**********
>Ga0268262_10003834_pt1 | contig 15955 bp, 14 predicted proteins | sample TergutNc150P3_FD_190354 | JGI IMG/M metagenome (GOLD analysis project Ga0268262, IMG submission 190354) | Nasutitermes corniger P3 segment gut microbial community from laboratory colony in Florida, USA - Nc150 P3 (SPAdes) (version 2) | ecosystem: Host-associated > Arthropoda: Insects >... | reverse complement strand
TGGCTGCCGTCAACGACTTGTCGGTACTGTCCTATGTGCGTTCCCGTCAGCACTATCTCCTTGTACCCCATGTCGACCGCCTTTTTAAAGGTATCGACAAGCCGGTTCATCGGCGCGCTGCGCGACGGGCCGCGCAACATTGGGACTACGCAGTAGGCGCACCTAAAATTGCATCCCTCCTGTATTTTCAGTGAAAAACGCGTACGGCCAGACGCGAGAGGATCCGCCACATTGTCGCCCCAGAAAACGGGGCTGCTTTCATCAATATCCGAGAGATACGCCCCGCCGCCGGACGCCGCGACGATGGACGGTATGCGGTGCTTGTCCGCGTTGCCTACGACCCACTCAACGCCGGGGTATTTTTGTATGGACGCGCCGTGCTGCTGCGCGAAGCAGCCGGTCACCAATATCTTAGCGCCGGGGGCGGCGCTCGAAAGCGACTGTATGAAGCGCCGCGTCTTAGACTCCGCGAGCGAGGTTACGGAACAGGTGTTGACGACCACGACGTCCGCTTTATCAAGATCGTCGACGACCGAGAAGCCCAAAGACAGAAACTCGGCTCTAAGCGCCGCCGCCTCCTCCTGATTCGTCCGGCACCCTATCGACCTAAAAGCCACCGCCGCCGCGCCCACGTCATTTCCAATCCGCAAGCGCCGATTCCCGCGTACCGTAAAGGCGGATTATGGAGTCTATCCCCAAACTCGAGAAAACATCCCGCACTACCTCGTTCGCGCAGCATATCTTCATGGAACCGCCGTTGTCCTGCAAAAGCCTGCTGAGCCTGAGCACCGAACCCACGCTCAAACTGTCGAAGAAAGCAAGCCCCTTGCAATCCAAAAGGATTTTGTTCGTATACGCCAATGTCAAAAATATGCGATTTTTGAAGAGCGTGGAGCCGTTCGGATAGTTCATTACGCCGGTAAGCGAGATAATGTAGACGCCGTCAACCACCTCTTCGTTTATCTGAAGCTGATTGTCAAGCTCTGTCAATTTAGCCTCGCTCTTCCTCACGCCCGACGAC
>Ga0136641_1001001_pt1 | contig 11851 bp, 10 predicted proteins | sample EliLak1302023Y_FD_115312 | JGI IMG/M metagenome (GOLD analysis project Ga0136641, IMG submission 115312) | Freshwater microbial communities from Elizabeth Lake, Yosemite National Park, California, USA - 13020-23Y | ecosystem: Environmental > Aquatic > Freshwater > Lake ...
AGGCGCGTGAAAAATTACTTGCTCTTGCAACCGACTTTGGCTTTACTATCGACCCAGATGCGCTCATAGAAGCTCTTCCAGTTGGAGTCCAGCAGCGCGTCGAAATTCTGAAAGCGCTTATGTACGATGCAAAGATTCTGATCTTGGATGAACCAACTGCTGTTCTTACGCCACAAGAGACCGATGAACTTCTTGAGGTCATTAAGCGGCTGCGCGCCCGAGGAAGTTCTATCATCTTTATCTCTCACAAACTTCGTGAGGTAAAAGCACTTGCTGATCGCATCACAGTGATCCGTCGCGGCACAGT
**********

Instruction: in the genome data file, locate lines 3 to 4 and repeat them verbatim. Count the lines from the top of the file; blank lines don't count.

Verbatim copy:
>Ga0136641_1001001_pt1 | contig 11851 bp, 10 predicted proteins | sample EliLak1302023Y_FD_115312 | JGI IMG/M metagenome (GOLD analysis project Ga0136641, IMG submission 115312) | Freshwater microbial communities from Elizabeth Lake, Yosemite National Park, California, USA - 13020-23Y | ecosystem: Environmental > Aquatic > Freshwater > Lake ...
AGGCGCGTGAAAAATTACTTGCTCTTGCAACCGACTTTGGCTTTACTATCGACCCAGATGCGCTCATAGAAGCTCTTCCAGTTGGAGTCCAGCAGCGCGTCGAAATTCTGAAAGCGCTTATGTACGATGCAAAGATTCTGATCTTGGATGAACCAACTGCTGTTCTTACGCCACAAGAGACCGATGAACTTCTTGAGGTCATTAAGCGGCTGCGCGCCCGAGGAAGTTCTATCATCTTTATCTCTCACAAACTTCGTGAGGTAAAAGCACTTGCTGATCGCATCACAGTGATCCGTCGCGGCACAGT